Bob: Yes, exactly. All right. I think you're doing so well at WooCommerce that just nobody has many questions. I think that's the point. You have a developer chat where they can come in once a week on Slack, what I'm curious about when you do something like that, has that, and I don't want you to have to say, no, it didn't, but has that gone the direction you wanted it to? Because you just open it like, hey, we're here and come in and ask questions, and it maybe rolls into what you might normally see on Slack but maybe they feel more eyes are on it.
Allen: I hadn't thought about it from that angle but, yes, I'm trying to think, it hasn't necessarily done what we originally thought that it would, but it has also done things that we didn't anticipate doing, which is, for me, it's great. Originally, the goal was to have developers increasing, we call it multi-directional conversation, right. So it's not just us talking to developers and developers giving us feedback, but it's developers talking to each other, sharing solutions. And we do have that to a certain extent and it's so awesome to see.
In the one we had this week, somebody came and asked for ... I'm trying to think of how they were trying to do this. They wanted to filter a list of products based on a percentage of discount. So they wanted a merchant or, excuse me, a customer to come in and click a button, it would show them a view of all of the products that were 50% off, we'll say. But because of the way that the database and the REST API are set up in WooCommerce, the best that I could offer was where you could hit the REST API, and you could pull all of the products that are listed as on sale, and then you can use the sale price and the regular price to calculate it. And it could work in some convoluted way, but then we had another developer who came in and said, "You know what, we had the similar problem a few months back, and so we have this solution, it's prepackaged."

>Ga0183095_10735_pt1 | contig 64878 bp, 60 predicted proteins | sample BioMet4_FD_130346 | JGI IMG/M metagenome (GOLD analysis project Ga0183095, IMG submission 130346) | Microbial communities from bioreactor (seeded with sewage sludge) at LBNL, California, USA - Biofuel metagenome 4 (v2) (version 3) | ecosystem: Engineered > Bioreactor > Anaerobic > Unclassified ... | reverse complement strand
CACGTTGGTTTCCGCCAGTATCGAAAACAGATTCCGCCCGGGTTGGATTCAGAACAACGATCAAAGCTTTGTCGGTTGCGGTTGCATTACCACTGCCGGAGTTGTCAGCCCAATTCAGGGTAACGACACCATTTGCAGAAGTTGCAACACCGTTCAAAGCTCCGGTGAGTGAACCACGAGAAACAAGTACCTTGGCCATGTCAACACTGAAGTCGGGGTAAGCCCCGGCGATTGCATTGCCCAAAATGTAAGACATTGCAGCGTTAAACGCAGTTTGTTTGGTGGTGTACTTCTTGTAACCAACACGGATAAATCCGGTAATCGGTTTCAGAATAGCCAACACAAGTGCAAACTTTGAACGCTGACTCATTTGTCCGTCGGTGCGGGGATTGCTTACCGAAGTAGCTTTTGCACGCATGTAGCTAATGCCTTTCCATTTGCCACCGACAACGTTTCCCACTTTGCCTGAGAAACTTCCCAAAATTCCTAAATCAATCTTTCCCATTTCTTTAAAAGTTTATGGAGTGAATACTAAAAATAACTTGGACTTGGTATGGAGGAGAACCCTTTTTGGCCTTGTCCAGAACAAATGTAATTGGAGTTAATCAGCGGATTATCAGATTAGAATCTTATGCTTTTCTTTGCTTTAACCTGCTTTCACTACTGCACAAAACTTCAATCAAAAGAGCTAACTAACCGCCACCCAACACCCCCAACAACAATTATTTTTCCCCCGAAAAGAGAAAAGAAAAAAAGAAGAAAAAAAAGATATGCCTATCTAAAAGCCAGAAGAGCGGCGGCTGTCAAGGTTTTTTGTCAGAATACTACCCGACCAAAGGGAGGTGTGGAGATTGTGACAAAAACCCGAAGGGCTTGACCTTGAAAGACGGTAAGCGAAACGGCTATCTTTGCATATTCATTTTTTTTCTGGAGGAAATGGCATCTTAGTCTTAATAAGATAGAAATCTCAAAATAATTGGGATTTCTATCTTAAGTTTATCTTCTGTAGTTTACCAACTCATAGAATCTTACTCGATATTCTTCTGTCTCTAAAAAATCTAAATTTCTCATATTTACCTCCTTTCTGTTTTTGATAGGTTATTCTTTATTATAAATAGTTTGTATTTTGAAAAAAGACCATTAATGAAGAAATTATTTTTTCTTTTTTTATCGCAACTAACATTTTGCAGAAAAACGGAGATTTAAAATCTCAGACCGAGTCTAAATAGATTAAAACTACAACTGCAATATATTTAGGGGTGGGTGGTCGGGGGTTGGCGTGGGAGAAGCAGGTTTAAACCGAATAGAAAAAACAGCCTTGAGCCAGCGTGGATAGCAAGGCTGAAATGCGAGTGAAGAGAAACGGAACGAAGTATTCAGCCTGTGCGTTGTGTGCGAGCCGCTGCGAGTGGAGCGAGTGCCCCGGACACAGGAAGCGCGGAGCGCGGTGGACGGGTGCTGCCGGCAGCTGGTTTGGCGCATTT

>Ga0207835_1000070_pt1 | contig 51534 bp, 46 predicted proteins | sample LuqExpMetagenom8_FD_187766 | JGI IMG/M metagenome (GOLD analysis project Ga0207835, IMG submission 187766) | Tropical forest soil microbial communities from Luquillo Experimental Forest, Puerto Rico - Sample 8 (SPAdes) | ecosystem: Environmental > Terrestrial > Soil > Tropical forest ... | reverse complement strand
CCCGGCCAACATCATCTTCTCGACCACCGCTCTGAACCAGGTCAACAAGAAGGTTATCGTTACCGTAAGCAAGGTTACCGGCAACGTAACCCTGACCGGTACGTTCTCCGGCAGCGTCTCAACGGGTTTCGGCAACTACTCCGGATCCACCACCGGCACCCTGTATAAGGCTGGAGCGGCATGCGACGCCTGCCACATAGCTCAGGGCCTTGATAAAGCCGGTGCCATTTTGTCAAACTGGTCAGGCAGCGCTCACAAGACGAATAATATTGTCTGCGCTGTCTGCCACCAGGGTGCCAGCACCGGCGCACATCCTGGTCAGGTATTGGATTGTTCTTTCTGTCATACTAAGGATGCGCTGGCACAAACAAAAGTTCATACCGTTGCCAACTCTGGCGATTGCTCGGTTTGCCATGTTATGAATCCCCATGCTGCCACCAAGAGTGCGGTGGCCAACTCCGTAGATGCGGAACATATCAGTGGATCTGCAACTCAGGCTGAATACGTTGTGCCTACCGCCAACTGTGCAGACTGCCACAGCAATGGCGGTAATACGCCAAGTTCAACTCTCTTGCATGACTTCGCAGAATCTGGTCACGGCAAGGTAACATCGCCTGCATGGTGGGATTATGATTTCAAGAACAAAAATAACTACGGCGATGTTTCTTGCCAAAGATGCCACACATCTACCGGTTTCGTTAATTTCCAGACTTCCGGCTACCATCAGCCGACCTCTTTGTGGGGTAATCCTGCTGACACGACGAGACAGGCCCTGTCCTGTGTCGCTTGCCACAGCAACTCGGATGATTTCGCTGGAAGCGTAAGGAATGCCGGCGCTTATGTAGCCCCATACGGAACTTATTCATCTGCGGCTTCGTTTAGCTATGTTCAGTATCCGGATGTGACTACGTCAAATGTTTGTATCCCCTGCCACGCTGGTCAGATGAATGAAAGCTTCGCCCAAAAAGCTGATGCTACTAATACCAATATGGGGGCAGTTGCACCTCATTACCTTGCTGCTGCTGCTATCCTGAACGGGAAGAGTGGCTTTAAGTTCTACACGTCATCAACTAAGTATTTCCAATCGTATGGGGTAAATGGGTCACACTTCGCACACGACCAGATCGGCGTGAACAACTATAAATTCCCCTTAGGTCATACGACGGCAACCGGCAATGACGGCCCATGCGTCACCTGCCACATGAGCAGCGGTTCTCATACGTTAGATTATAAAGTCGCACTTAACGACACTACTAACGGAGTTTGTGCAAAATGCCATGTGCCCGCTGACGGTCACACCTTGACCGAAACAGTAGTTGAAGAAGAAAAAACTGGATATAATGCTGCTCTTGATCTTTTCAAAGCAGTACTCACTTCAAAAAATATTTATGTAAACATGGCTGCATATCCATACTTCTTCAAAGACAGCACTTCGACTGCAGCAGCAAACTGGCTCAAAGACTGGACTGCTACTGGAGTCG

And so, I don't know if it was a plugin that they were selling, I think he linked to somewhere in the plugin forum, there was maybe a code snippet or something like that, but it's neat to see people helping each other in that way, which has been really nice.
The other side to it is that I keep a log of all the conversations that I'm a part of in Developer Office Hours, and then internally I have a monthly digest that I share with engineering leads and things like that. And so it gets those conversations in front of those people without them having to dig for them, and so it's a really nice way for them to find out what people in the community are talking about, what they're asking about, and I think that, that has been a big help.
Bob: Yes. Well, somebody just shared this over in WooCommerce group on Facebook, so we'll see if a few more people pop in or if everybody's so buried in working on their stores themselves that they just ignore us totally. But you never know, it's a spur of the moment occasion. So, I'm curious, and I'm not just going to be filling time here, but have you done anything on clubhouse yet? I'm wondering if you personally, have you even dealt with that new platform clubhouse? I'm just curious.
Allen: I haven't, tell me more about it though.
Bob: Yes. It's just where people, how can you say in a nutshell, you start chats, you just automatically start a chat and you can invite people up to the stage and have a conversation. So, you're constantly getting people to, for example, you could say, okay, I'm going to get on clubhouse and I'm going to talk about something we're doing with documentation. And everybody that follows you would be notified about that, because you'd have this room, and they could pop in and they could listen or you can invite them up, they can raise their hands, and you can invite them up to talk with you. So it's very sporadic, even though things are scheduled, but you're notified. It's interesting. Twitter is trying to do it with beta in Spaces I think it's called right now. But it's different.
Sometimes I get some notifications, but sometimes you get them and it's like, drop that. Alicia said, "It's podcast on steroids but it's sporadic kind of thing." And I believe it disappears after you're done so it's not archived either. So it can be very, yes, fire by the pants type of thing.
Allen: That's very cool.
Bob: Yes. And it'll be interesting to see how it goes. I think Facebook is going to try to do it, I think it was Facebook, I know Twitter's got a beta, so everybody is jumping on the bandwagon. So it's just another thing for us to do, as if we don't have enough things to do. But it'll be fun to see how it goes out.